SIOUX FALLS, S.D. (KELO) — First responders were called to a home on the west side of Sioux Falls early Saturday morning for a deck collapse. Up to 15 people were on the deck when it collapsed.
Sioux Falls Fire Rescue says five people were hurt, none seriously. It appears they were about 7 feet off the ground when the wooden structure gave way.
Butch Warrington, Chief Building Inspector for the city of Sioux Falls, says you can inspect your own deck. He says to start with the ledger board next to the house. It is one of the first places to look for decay in wood.
“We see a lot of guard rails and handrails that go out fairly quickly because those members are smaller, so we have to keep an eye on them to make sure they can handle somebody getting pushed into them or something. We don’t want anybody to fall off,” said Warrington.
Posts in contact with dirt can be another problem area, according to Tim Schoffelman owns Daletree Decks and Custom Wood Working in Sioux Falls. He showed us a deck that is failing.
“So some of the tins we will look for are like especially after it rains, you will see discoloring in the boards it will look a little bit different, or it won’t dry out right away like after this weekend rain, the whole thing will be dry except for the part connected to another board, and that will still be wet or soft,” said Schoffelman.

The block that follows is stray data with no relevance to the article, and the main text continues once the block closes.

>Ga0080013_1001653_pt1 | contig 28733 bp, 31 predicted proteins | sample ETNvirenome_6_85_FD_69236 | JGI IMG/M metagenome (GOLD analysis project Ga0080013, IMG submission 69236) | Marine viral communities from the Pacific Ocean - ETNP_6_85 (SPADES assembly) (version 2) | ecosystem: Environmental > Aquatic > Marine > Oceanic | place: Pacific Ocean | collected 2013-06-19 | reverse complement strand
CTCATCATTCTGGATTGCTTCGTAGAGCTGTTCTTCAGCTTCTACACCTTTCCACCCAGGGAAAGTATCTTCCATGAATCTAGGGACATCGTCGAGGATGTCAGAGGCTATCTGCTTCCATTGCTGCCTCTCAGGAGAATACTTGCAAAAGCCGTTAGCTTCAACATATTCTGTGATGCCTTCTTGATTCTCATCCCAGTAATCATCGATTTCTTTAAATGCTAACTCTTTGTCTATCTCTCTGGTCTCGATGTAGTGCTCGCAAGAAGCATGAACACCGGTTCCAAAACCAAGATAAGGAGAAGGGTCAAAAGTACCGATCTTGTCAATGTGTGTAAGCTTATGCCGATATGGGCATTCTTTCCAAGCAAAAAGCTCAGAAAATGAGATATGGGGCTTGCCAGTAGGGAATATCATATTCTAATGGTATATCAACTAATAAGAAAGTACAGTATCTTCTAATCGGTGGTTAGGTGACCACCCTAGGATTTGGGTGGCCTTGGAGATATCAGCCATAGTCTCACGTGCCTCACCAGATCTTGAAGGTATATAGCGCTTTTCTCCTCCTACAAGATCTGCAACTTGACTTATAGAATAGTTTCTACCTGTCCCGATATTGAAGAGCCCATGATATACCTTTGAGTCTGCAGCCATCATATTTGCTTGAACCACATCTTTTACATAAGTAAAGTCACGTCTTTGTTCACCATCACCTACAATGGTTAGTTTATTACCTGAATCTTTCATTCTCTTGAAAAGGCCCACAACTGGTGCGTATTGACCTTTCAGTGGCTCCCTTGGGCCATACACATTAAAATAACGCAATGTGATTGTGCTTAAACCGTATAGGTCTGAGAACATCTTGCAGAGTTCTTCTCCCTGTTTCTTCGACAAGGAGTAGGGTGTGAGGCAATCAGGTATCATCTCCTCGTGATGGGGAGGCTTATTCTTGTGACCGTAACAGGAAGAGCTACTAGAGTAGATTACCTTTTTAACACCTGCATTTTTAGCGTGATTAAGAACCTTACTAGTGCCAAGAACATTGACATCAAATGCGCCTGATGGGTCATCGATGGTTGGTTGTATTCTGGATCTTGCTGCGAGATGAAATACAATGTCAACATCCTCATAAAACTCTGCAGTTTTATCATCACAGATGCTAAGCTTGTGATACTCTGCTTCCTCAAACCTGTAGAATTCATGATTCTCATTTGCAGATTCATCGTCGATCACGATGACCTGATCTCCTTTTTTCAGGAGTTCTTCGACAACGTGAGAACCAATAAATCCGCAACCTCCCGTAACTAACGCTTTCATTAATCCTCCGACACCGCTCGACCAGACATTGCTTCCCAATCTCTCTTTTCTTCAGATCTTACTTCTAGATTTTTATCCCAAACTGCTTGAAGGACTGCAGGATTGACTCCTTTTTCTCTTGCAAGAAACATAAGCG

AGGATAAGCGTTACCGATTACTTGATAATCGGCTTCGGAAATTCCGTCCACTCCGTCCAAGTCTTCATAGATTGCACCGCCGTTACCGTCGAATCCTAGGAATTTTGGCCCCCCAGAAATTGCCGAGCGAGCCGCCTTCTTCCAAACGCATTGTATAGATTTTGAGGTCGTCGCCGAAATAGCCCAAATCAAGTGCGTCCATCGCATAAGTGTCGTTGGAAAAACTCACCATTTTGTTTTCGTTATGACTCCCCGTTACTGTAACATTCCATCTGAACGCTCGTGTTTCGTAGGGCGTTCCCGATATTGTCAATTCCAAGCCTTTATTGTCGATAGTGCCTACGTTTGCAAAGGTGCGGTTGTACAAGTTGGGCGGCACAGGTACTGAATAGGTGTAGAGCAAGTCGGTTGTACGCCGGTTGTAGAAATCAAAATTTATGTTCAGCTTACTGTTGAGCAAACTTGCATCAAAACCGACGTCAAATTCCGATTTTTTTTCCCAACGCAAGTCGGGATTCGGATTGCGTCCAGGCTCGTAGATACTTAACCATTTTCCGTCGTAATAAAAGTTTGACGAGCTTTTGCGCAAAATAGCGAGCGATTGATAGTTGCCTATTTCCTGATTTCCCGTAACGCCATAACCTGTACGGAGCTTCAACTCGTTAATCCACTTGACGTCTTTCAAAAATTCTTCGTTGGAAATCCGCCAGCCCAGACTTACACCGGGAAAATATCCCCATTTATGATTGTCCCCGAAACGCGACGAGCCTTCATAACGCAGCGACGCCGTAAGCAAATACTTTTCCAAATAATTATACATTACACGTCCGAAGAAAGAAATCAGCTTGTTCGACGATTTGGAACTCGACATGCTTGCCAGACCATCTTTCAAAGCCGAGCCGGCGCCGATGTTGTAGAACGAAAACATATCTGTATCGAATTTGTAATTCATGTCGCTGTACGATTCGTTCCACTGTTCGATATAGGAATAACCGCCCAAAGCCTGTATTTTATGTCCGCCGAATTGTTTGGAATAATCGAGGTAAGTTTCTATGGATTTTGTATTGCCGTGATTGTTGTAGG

There are basically two choices when it comes to decking.
Schoffelman says about 80 percent of the decks he’s building are composite material.
However, wood is less expensive and has its place.
“Wood has its benefits, especially if it’s direct in the sun wood tens to dissipate heat a lot more, so if you have pets or if you don’t want to have like a run up there, you don’t want to burn your feet, composite tends to let that heat sit right on top, and it gets pretty hot during the noonday sun,” said Schoffelman.
A composite deck will cost you 30 to 60 dollars per square foot. Traditional wood decking usually costs 23 to 42 dollars per square foot. Companies like TREX have cost calculators on their websites.